A hero finally emerges from the shadow

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Photo: Ram Kumar
Photo: Ram Kumar

It can’t get more ironical. While Indian and Pakistani jawans are trading fire over disputed territory on the border, two people from the same countries have been jointly awarded the Nobel Peace Prize for the year 2014. Both Kailash Satyarthi and Malala Yousafzai were rewarded for their obstinate fight for children’s rights. If Malala fought for the education of girl child then Satyarthi took up cudgels to protect children from physical and mental abuse. The young activist from Pakistan came under international glare for taking on the Taliban, but her Indian counterpart remained ensconced in the realm of obscurity by silently waging a battle to protect the interests of those children who faced the threat of being exploited.

Hailing from Vidisha district of Madhya Pradesh, Satyarthi left his electrical engineering job to champion the cause of children’s rights. He was only 26 then. In 1983, he formed an organisation, ‘Bachpan Bachao Andolan’ (Save the Childhood Movement), in New Delhi to eliminate child labour. Satyarthi faced insurmountable odds in this endeavour. However, his efforts eventually paid off as he helped rescue thousands of children from bondage, trafficking and exploitative labour. Now at 60, he continues his cause as he knows the task is still unfinished.

Teaming up with NGOs and activists, Satyarthi has successfully conducted many raids on factories and warehouses where children were forced to work. He is the one behind ‘Rugmark’, a scheme certifying that no child labour is involved in the production of those carpets and rugs sold overseas. The initiative turned out to be a huge success in raising international awareness about children’s rights. However, this was only the beginning of his tough but glorious journey ahead.

In his schooldays, seeing children of his age working as labourers instead of going to school left an indelible mark on Satyarthi. He understood the fact that the parents of those children could not afford to give their wards a formal education. So he started a football club, and with the membership fees of the club, he managed to pay the school fees of poor children. And it so happened that he and a friend collected donations of 2,000 schoolbooks in a single day, a project that eventually became a book bank in his home town.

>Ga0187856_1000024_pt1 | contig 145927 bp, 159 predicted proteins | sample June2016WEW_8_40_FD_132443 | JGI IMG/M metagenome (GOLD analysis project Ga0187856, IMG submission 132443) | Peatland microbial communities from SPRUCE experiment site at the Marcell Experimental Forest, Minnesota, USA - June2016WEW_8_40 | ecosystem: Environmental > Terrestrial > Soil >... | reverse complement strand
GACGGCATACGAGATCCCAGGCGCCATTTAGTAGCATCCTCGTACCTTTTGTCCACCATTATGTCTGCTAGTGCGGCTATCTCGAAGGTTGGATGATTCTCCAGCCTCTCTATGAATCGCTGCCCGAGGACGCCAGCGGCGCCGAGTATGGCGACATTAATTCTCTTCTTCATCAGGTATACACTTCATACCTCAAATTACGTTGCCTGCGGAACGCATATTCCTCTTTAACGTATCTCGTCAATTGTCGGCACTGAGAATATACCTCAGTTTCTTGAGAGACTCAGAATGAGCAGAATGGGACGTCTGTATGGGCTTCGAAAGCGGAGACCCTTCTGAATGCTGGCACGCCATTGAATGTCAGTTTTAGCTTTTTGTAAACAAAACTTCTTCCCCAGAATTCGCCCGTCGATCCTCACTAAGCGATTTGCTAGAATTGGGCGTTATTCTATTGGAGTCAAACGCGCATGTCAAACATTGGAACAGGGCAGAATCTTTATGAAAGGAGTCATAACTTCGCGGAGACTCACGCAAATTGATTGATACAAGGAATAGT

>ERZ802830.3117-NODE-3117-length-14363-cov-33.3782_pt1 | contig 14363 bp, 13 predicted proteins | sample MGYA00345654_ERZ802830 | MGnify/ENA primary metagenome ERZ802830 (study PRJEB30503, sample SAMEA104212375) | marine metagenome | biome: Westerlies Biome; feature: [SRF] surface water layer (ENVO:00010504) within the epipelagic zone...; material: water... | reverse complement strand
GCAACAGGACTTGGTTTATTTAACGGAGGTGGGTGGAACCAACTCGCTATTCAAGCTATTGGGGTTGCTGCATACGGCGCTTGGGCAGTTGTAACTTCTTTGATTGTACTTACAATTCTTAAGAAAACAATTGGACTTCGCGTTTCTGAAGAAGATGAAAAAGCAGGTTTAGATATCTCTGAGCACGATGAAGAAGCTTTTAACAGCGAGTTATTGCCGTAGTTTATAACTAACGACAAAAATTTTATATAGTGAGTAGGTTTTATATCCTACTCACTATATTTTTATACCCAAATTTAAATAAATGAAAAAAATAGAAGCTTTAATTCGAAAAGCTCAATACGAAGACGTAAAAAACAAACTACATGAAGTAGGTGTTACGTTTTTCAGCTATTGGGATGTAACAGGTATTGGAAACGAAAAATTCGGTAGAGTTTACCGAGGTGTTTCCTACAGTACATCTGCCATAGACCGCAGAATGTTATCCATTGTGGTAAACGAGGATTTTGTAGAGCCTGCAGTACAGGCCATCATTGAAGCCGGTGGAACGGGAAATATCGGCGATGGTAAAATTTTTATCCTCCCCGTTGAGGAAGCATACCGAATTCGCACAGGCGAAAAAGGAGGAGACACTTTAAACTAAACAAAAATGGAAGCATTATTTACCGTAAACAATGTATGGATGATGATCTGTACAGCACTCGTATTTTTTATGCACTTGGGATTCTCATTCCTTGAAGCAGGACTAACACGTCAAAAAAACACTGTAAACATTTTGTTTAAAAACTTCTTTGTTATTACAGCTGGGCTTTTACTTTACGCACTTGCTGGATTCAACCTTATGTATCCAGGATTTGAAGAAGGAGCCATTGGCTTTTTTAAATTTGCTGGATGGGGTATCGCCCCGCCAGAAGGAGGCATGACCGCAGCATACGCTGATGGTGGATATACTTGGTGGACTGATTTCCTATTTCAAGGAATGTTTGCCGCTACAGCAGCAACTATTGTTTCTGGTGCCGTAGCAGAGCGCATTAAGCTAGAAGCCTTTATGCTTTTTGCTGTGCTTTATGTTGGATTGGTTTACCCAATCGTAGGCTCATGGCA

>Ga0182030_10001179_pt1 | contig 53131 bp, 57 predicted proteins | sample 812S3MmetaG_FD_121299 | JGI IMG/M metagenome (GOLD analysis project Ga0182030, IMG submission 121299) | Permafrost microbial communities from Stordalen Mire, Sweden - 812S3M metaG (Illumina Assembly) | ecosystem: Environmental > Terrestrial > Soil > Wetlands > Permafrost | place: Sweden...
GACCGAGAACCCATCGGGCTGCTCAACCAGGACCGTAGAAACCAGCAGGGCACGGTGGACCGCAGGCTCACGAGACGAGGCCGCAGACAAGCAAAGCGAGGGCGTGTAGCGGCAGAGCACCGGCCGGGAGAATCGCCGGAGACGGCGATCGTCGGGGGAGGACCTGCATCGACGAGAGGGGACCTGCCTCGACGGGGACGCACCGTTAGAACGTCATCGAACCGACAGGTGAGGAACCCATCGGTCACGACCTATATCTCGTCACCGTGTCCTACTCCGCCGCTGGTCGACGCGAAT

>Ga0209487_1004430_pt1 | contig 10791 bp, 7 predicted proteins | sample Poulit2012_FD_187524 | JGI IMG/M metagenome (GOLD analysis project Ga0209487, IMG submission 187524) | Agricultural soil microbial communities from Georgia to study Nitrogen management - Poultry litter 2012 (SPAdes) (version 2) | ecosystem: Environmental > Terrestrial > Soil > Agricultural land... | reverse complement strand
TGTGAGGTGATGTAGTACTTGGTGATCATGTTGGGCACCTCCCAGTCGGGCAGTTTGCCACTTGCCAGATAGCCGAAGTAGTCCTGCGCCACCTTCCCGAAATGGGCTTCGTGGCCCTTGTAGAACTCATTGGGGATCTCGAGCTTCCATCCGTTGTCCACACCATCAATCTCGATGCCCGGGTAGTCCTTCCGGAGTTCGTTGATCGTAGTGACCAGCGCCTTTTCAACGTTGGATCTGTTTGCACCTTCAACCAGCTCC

His work was not limited to India. Infact, in 1998, Satyarthi became the chairman of a global march against child labour that passed through more than 60 countries. Children freed from forced labour in Asia, Africa and Latin America were part of over 1,000 people who ended the march in Geneva, at a conference of the International Labour Organisation (ILO). A year later, the ILO approved a treaty to protect children from jobs that expose them to danger or exploitation.

Oblivious to everyone, Satyarthi has been spearheading a three-decade long movement for child rights, their education and putting an end to child trafficking and bonded labour. Satyarthi’s New Delhi-based organisation has been at the forefront of the fight against child labour by creating awareness among both domestic and international manufacturers. Last month, based on a complaint filed by his organisation in a Delhi court, the Central government was forced to put in place regulations fore the safeguard of domestic workers who are often physically and sexually abused.

As the news of Satyarthi being awarded the Nobel prize broke out, joyous celebrations ensued at his modest office in a south Delhi neighbourhood. He is happy that the issue of child rights has finally found global attention, but says the fight has to continue till every child is free from the vicious circle of exploitation and bonded labour.

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